of Wisdom), founded by Mamun-ar-Rashid in Baghdad, which housed some of
the most eminent scholars of the world belonging to different castes and
creeds. At the same time, the Arab civilization of Spain under Umayyads
rivaled that of the Abbasid's in the East. During the middle of the tenth
century the rulers of Muslim Spain especially sponsored scientific and astronomical
studies with equal zeal.
The revolution that established the Abbasids represented a triumph of
the Islamic-Hejazi elements within the empire. Nevertheless, Abbasid concern
with fostering eastern Islam made the new caliphs willing to borrow the
methods and procedures of statecraft employed by their Iranian predecessors.
At Damascus, the Umayyads had imitated Sasanid court etiquette, but at Baghdad,
Persianizing influences went deeper and aroused some resentment among the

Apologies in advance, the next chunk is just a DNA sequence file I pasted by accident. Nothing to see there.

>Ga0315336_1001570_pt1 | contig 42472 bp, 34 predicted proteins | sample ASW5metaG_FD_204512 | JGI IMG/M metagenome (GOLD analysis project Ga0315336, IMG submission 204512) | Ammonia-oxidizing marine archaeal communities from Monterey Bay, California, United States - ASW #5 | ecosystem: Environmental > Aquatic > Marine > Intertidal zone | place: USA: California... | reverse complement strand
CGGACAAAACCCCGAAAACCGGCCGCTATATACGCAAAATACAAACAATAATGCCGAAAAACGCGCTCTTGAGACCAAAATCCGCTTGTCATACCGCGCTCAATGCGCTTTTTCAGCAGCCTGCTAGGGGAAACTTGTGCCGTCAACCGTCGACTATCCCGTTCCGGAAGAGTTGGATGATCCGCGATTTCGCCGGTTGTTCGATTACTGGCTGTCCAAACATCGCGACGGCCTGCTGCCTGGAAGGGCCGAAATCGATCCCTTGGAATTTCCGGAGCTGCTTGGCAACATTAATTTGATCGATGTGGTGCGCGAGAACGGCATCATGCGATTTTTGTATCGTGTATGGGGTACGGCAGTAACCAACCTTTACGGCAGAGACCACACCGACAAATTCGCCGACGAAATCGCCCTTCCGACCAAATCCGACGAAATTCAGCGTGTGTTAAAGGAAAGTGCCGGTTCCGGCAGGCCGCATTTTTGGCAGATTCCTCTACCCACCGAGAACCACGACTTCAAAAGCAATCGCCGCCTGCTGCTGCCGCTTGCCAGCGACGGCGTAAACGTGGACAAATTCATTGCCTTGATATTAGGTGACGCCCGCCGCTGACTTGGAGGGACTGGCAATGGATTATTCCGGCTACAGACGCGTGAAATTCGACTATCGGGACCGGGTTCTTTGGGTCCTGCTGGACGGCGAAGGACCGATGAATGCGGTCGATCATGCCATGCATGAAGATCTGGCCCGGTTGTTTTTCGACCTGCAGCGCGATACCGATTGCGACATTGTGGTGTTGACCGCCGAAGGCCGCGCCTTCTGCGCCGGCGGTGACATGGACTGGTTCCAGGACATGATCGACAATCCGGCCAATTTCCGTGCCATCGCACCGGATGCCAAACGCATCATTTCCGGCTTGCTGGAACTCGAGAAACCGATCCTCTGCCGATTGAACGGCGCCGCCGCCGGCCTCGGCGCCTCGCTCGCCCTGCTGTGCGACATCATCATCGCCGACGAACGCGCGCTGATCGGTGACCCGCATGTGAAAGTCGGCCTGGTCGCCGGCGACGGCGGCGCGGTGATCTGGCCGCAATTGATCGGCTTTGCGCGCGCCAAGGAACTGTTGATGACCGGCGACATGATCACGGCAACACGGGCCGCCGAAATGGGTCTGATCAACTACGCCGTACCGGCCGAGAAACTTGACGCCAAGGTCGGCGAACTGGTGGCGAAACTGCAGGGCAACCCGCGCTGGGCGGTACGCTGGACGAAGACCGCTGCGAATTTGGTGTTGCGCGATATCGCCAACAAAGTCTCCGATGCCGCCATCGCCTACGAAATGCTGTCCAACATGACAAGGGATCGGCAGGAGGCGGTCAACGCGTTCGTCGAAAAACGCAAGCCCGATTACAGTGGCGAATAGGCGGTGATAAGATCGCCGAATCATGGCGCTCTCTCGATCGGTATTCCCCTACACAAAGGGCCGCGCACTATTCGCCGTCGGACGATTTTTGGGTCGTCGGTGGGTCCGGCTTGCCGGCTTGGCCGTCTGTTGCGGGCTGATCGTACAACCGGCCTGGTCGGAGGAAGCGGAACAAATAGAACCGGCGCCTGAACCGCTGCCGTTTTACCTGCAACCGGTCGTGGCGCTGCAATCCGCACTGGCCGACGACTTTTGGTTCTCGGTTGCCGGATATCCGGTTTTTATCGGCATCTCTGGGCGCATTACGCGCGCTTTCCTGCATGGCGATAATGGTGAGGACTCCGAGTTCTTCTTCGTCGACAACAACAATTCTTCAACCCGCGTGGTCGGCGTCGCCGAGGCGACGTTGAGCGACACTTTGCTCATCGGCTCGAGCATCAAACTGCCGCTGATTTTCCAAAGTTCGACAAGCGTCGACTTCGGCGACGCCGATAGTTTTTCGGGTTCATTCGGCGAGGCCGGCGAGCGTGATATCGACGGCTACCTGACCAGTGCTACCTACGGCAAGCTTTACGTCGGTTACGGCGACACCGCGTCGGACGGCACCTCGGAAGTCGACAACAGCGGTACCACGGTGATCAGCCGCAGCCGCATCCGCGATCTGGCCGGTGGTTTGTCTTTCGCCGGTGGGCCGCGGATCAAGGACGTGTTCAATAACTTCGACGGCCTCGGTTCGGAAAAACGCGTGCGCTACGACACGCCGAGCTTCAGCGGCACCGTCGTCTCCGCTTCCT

Arabs, who were nostalgic for the legendary simplicity of human relations
among the desert Arabs of yore. Self-conscious schools of manners grew up
in the new metropolis, representing the competitive merits of the Arabs'
or Persians' ancient ways. The Iranian intellect played a conspicuous part
in what was still an Arab milieu. Regard for poetry -- the Arabs' vehicle
of folk memory -- increased, and minds and imaginations were quickened.
An amalgam known as Islamic civilization was thus being forged in Baghdad
in the 8th and 9th centuries.
The present day Darul Ulooms, with their theocratic based syllabus and
equally intense emphasis on "Perpetual Jihad", may need to look
at the essentials of the Golden Age of Islam. The reading of story of Ishaq